What it truly means to build with web standards
Many of the web projects that we bid for specify in their RFP that the vendor must build with web standards as specified by the W3C. However, in the past, some of our clients have wondered why sites we produce do not always validate, and some clients have even been challenged by losing bidders that they apparently made the wrong choice in a web partner. We were once even told that because a website didn’t validate, it would not rank highly in search engines!
The attempt of this post is to set the record straight and dispel the myth that web standards and validation are the same thing (though they are closely related).
Without getting into the intricacies of web standards, it is important to note that web standards have been devised by the W3C to separate content, presentation and behavior. HTML tags are “marked-up” around textual content in a semantic manner (using tags to describe the meaning and format of the content), and in a separate file, CSS is used to instruct the HTML how to look (ie: fonts, colours, layout etc.). For a more detailed, but completely simple and comprehensible explanation of web standards, see the post on Boagworld.
The W3C offers a validation service for free that will automatically scan a web page for inappropriate HTML tags. This makes sure that critical things like missing closing tags are spotted and corrected by the web developer. Validation is very useful and an important check to make before launching a website, but is it the same as building a site with web standards?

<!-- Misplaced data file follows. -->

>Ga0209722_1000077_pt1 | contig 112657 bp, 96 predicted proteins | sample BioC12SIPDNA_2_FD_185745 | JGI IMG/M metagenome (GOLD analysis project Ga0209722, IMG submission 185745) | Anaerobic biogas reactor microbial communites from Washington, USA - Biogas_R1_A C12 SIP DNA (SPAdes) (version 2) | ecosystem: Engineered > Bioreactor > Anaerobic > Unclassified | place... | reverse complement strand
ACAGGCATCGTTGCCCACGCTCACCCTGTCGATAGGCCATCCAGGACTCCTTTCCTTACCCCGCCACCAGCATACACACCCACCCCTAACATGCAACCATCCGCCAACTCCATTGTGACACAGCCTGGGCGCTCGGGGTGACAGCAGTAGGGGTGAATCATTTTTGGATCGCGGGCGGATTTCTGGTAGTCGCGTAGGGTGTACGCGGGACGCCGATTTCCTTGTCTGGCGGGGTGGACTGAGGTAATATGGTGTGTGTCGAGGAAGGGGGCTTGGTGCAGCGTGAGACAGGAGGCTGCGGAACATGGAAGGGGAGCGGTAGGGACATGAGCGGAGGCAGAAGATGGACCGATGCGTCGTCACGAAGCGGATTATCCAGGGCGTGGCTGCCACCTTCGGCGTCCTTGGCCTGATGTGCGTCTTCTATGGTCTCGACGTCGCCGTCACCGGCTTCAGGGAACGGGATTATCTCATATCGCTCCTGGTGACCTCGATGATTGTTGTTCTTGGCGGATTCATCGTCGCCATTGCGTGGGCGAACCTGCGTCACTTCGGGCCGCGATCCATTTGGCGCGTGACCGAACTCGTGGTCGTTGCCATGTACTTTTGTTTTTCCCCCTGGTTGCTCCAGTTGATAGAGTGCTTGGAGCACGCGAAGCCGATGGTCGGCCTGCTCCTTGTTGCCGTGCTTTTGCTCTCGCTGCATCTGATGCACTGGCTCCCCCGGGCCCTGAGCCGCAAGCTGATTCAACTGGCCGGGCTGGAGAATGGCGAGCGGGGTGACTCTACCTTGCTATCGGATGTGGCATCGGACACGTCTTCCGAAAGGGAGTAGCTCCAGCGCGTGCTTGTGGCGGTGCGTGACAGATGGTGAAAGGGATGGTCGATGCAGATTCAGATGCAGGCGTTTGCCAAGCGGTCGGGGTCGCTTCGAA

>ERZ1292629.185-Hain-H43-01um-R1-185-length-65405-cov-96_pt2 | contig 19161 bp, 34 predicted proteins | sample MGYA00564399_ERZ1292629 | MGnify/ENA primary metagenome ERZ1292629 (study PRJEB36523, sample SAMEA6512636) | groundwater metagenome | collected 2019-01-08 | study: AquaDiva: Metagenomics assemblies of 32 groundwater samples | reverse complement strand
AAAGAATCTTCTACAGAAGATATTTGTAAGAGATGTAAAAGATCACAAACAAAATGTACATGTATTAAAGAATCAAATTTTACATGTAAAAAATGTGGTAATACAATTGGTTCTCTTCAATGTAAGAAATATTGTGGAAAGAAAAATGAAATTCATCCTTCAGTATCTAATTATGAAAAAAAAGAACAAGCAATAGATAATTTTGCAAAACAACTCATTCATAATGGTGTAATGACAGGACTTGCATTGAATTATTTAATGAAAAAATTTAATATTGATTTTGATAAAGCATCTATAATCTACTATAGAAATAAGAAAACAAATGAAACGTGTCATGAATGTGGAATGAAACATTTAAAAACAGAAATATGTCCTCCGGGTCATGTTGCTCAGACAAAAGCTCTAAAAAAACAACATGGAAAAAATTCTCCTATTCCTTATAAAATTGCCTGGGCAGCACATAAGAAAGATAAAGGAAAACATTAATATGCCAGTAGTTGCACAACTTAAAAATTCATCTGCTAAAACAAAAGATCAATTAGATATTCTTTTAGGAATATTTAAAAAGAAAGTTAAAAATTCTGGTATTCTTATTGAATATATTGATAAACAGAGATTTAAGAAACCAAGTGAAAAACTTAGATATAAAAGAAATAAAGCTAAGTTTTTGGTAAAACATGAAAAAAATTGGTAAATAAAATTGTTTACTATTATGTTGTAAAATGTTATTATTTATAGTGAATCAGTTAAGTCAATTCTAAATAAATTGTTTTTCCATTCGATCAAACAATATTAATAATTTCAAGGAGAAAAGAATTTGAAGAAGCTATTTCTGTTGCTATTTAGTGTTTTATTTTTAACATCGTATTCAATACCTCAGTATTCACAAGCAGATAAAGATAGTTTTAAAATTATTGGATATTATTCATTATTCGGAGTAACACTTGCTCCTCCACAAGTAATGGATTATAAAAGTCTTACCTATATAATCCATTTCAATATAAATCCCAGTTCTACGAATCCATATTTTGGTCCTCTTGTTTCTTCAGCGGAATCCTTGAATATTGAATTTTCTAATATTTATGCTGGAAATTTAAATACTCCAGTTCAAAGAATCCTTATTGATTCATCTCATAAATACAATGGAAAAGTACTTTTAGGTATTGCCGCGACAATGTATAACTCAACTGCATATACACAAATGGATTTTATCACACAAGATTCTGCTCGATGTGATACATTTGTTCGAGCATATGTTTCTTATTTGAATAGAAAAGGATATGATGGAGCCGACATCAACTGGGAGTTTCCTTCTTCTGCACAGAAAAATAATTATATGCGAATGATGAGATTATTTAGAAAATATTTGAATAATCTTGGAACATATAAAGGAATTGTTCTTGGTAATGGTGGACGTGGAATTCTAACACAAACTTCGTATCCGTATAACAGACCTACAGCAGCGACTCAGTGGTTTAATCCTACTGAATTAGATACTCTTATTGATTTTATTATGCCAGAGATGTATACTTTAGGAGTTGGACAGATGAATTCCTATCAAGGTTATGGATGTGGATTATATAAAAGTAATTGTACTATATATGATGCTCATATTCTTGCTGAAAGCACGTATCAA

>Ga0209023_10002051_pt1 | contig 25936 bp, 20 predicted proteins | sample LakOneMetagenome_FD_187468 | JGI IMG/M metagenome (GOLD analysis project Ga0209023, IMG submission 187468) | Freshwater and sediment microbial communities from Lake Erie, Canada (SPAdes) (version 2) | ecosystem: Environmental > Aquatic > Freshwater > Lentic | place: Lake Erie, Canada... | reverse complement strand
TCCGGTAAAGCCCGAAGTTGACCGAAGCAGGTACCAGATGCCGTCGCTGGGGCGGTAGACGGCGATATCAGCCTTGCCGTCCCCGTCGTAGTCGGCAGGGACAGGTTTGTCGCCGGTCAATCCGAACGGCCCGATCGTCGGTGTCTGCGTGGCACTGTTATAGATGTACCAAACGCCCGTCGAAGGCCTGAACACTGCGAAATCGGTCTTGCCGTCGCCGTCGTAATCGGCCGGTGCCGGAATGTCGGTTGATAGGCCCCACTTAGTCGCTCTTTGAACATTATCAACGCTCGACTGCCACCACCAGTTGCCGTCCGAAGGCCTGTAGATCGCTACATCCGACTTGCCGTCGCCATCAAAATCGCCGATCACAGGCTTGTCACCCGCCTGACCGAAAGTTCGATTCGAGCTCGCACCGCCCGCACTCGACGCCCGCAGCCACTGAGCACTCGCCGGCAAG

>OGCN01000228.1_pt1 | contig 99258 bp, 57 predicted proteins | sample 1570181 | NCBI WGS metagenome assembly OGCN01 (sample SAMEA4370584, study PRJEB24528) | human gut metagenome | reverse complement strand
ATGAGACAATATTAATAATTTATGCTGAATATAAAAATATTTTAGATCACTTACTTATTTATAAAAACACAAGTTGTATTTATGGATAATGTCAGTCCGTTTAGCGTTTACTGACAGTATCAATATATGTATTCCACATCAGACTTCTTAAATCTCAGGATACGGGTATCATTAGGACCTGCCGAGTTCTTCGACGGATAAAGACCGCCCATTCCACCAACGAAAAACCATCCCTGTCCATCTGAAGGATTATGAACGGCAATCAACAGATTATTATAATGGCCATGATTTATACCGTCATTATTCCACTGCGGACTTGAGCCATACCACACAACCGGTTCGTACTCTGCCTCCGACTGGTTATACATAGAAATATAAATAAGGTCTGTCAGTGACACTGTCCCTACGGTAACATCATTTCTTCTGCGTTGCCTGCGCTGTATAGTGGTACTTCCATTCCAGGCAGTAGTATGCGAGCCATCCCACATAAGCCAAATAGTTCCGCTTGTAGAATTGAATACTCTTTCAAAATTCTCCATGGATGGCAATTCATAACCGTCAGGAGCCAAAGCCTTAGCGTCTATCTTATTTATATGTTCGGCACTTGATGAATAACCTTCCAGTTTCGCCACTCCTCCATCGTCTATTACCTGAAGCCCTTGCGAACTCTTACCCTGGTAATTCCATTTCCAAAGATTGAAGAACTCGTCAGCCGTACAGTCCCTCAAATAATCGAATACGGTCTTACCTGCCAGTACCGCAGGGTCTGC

Remember that the ‘wrong’ way of building websites was often with HTML tables for layout, image tags for headings, and inline style-sheets. The ‘right’ way is with semantic HTML separated from presentation code. However consider this; You can build the old way, and your page will still validate, as long as your tables are correctly written, your image tags have alt attributes specified and your inline style-sheets are correctly formatted. So for anyone who says validation is some sort of certification or that it is official “proof” that a website is built to standards—the validator would in effect be approving a badly constructed website, and incorrectly stating it is built to standard.
The point is, a non-standards based website may validate, while a beautifully coded, standards-based website may not validate. Validation is a best-case-scenario checklist, and not the be-all-end-all decider or whether or not a website was built with web standards.